Earthquake and Fire (Daishin shukka): A Money Tree

「大震 出火」 (金のなる木) (鯰絵)

Edo period
about 1855 (Ansei 2)
Artist Unknown, Japanese

Catalogue Raisonné

Tomizawa, Nishiki-e no chikara (2005), chart 4, #112, photo p. 95; Inagaki, Edo no asobi-e (1988), #178


Vertical ôban; 35.2 x 24.2 cm (13 7/8 x 9 1/2 in.)

Accession Number


Medium or Technique

Woodblock print (nishiki-e); ink and color on paper

Not On View


Asia, Prints and Drawings



MFA impressions: 11.29507.24, 11.35955, 11.38576, 11.42060

In ukiyo-e prints, a money tree (kane no naru ki) is a good-luck symbol consisting of a tree with coins for leaves, and a trunk and branches made up of characters that spell out auspicious phrases all ending in the syllable “ki,” a pun on “tree.” Daikoku and Ebisu, the gods of prosperity (associated with rice and fish respectively) are usually shown beneath the tree.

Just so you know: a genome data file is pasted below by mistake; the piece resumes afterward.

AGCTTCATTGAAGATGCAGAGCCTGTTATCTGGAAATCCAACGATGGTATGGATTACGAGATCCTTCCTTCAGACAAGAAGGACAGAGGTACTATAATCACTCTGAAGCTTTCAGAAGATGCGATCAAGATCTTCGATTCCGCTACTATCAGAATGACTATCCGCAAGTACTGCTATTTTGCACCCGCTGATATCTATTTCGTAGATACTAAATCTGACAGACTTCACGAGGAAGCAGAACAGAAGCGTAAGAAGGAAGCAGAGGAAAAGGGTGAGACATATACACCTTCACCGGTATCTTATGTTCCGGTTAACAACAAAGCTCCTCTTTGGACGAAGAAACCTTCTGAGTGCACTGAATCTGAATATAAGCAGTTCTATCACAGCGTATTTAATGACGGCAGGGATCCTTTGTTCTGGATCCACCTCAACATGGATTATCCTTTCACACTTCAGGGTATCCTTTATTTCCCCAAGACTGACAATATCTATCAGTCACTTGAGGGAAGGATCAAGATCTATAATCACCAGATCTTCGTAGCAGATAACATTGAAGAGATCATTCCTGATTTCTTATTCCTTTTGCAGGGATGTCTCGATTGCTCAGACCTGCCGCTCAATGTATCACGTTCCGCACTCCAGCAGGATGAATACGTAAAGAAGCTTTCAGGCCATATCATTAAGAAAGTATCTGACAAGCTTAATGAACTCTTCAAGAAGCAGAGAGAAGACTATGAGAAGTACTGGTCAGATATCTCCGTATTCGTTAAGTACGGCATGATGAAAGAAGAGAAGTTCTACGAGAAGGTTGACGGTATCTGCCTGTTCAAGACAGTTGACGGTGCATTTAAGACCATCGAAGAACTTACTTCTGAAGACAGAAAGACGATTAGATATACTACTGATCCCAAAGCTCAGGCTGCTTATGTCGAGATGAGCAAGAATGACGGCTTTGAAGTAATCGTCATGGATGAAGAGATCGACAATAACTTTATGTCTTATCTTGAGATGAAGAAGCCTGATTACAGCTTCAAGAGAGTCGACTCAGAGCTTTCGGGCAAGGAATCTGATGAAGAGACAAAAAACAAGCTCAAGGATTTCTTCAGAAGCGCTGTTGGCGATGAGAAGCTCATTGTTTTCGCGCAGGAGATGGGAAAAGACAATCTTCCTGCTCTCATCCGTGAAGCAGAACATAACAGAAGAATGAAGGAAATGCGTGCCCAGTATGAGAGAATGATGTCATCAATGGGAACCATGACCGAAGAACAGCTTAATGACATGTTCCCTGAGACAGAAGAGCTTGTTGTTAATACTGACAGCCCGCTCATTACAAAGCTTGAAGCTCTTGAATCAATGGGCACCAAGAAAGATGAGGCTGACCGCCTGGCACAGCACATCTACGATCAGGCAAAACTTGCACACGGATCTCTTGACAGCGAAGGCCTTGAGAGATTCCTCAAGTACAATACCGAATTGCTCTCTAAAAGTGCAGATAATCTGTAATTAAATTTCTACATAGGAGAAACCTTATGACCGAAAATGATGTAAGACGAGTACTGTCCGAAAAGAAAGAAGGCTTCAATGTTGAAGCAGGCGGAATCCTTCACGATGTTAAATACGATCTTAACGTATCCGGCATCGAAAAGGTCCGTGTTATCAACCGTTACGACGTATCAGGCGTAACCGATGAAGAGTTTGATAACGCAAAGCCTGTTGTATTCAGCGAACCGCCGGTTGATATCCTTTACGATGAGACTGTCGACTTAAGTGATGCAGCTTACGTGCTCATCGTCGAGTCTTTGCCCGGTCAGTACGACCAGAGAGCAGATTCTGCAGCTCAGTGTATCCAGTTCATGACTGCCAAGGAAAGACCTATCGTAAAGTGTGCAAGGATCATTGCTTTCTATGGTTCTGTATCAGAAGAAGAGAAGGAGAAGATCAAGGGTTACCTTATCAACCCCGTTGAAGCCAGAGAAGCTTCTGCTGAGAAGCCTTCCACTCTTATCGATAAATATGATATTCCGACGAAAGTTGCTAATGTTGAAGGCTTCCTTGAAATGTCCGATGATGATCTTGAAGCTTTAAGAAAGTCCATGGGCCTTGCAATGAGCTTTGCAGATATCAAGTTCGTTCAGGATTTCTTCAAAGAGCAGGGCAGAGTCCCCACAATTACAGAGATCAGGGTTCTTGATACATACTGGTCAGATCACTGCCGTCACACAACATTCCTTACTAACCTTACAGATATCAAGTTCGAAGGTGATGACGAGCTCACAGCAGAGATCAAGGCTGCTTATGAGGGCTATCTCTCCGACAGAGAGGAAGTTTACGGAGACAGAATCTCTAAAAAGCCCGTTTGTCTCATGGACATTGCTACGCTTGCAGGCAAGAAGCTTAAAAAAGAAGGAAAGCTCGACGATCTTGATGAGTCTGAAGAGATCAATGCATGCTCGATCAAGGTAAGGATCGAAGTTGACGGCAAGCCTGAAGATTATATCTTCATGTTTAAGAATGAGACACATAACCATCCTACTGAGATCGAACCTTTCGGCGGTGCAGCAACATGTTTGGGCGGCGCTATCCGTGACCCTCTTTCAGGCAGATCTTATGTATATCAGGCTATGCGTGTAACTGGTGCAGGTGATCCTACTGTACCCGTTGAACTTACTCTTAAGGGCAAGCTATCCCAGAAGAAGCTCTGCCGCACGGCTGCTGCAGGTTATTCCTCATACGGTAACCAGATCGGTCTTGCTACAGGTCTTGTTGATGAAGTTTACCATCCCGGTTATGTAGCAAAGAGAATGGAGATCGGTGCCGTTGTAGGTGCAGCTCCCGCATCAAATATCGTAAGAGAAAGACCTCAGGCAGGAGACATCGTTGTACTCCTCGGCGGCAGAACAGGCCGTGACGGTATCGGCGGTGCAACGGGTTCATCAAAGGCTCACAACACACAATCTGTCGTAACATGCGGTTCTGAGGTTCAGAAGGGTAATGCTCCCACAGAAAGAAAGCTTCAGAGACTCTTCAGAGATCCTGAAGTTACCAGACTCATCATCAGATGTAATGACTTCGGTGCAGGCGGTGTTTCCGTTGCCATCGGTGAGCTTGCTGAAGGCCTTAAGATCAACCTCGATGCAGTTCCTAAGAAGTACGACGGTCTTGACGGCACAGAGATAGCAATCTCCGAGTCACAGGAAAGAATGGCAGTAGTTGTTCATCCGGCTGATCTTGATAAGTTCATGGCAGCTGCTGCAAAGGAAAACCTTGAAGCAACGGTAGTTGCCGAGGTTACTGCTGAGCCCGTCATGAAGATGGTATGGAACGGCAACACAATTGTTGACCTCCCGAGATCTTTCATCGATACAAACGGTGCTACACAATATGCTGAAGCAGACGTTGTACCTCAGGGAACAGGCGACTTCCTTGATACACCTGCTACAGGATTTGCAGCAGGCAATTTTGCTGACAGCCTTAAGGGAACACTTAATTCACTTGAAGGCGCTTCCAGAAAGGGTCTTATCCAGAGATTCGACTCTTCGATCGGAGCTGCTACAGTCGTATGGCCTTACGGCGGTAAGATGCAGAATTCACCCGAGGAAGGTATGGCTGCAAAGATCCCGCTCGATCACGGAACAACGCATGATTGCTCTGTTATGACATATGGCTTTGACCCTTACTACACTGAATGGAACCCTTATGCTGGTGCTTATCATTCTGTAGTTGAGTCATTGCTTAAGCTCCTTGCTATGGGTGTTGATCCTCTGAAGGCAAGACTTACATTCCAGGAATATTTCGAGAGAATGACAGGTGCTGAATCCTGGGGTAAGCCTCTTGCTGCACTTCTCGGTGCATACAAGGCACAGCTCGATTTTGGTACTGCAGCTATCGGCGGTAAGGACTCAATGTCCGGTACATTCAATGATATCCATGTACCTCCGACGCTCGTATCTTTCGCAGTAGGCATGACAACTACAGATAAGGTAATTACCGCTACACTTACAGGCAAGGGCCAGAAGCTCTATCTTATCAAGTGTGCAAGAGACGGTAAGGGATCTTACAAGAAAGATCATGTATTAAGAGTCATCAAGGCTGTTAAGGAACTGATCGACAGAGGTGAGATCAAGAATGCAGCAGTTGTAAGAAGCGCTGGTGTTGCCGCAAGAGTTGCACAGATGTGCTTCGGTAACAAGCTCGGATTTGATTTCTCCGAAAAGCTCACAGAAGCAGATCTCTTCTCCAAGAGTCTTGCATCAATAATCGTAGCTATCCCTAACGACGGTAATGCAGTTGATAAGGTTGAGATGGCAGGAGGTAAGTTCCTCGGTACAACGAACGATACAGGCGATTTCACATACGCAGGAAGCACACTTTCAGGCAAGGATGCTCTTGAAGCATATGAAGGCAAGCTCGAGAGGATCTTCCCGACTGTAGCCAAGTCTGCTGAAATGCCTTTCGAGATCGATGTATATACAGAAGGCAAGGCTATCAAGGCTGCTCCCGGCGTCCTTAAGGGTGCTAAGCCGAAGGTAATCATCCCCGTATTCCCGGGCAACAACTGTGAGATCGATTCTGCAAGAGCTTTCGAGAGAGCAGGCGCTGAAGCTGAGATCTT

This print is a parody referring to the great earthquake of 1855 and the profits made from rebuilding afterward, described in the phrases that make up the branches (transcribed in Inagaki, Edo no asobi-e, p. 122). The god Ebisu is replaced by the Kashima deity holding the earthquake catfish, and Daikoku’s place is taken by a smiling figure representing the firefighters and construction workers who have profited financially from the disaster.




By 1911, purchased by William Sturgis Bigelow (b. 1850–d. 1926), Boston [see note 1]; 1911, gift of Bigelow to the MFA. (Accession Date: January 19, 2005)

[1] Much of Bigelow's collection of Asian art was formed during his residence in Japan between 1882 and 1889, although he also made acquisitions in Europe and the United States. Bigelow deposited many of these objects at the MFA in 1890 before donating them to the Museum's collection at later dates.

Credit Line

William Sturgis Bigelow Collection